In every case, the people had no other option. 


But they recognized that Jesus was their only true hope... precisely because they had exhausted their human search for a "fix it."

They came to him and put themselves at His feet.

Whatever they received would be something better than what their situation found themselves in. They saw in Jesus someone who could make that situation change and they desperately put themselves in position to get him to act.

And He did.

In the past year, I've learned more about faith than ever before - and I've lived a long time. 

I never would have learned without being forced to. Never would have stopped to consider what little effect our methods, programs, etc. have on the development of a ministry that lives and breathes faith in God - because it has to. We've had some incredibly successful years here if you look at the numbers. But is that really success?

Or is increasing in dependency on God, in faith in His goodness, and in our actions in response?

It doesn't have to be either/or, and I hope one day to see both happening at the same time. But right now, I'm wanting to see God do what only He can do - here at New Hope, in the lives of many of our church families, and in my family's life.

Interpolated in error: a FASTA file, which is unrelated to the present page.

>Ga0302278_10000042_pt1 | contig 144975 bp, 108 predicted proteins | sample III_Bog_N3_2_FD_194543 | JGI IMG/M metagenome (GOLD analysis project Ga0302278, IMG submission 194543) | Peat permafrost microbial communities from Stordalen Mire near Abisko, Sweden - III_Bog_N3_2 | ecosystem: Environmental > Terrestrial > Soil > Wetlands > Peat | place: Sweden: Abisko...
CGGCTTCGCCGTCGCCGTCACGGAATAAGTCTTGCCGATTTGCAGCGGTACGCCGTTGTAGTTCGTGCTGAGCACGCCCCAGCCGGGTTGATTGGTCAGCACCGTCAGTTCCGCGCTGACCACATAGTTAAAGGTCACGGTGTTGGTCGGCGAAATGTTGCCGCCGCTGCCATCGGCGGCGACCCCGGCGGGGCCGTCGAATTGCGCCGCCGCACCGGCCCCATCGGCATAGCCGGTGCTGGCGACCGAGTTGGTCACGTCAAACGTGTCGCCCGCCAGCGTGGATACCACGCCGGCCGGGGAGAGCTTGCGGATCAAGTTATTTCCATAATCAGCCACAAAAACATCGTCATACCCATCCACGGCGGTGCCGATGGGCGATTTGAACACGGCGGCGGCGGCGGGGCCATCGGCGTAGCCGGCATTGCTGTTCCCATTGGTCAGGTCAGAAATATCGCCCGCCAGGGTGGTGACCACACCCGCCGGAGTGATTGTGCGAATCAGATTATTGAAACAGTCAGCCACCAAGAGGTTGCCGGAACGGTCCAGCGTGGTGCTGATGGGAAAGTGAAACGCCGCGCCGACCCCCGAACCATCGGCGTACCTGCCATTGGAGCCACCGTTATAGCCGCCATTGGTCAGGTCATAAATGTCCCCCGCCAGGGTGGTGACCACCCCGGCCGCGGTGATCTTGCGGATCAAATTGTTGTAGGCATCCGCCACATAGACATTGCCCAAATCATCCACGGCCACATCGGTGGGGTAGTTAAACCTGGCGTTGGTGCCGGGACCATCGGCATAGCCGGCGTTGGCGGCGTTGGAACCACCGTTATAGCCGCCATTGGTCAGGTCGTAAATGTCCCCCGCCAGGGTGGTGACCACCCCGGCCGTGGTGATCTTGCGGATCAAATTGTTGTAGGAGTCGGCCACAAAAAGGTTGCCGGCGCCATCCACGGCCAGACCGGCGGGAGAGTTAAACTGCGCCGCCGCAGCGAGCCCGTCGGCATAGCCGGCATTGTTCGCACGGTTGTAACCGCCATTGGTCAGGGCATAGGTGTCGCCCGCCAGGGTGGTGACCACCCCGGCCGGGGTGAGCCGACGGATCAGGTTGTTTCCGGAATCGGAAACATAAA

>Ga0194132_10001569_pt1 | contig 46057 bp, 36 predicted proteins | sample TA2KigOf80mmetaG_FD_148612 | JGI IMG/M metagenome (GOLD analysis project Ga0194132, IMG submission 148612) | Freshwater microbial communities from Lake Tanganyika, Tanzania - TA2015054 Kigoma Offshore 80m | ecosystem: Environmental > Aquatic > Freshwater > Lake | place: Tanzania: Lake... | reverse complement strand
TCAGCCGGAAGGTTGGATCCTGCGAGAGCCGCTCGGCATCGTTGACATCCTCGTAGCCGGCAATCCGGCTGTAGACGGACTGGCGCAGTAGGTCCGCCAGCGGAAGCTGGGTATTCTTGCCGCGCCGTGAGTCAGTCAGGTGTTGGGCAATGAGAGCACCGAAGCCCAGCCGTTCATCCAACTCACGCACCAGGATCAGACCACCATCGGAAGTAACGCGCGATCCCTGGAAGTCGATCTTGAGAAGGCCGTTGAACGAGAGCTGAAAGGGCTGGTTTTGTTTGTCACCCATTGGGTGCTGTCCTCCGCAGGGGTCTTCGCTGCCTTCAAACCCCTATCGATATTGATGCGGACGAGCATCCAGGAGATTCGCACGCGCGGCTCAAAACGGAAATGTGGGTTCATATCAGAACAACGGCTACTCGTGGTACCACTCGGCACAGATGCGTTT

I'm learning the secret.

12 I know what it is to be in need, and I know what it is to have plenty. I have learned the secret of being content in any and every situation, whether well fed or hungry, whether living in plenty or in want. 13 I can do everything through him who gives me strength.
Phil 4:12-13 (NIV)

Sunday, September 04, 2011

Can a sermon happen without Powerpoint?

I'm in the sanctuary at New Hope, typing these words on my Google Chromebook as I go through the preparation for this morning's worship. There's no electrical power as of yet, but I am hoping it will be restored before we meet at 10:45. It's very quiet here without any of the kids voices or the laughter of the adults as they meet and greet each other.

Ordinarily I'd be teaching children right now, but we cancelled Sunday School hoping to be able to meet later. So I'm working through the sermon for today - without my Power Point. GASP! Since I switched to preaching without notes years ago, the PPT has been my outline and guide to keep me in the text and not "rambling" as Bunny calls it. So we'll see how I deliver with just a Bible in my hand.

Frankly, it's exciting.

I love technology and use a lot of picture illustrations and video when they fit. But there's something about just standing there with my Bible that's "right."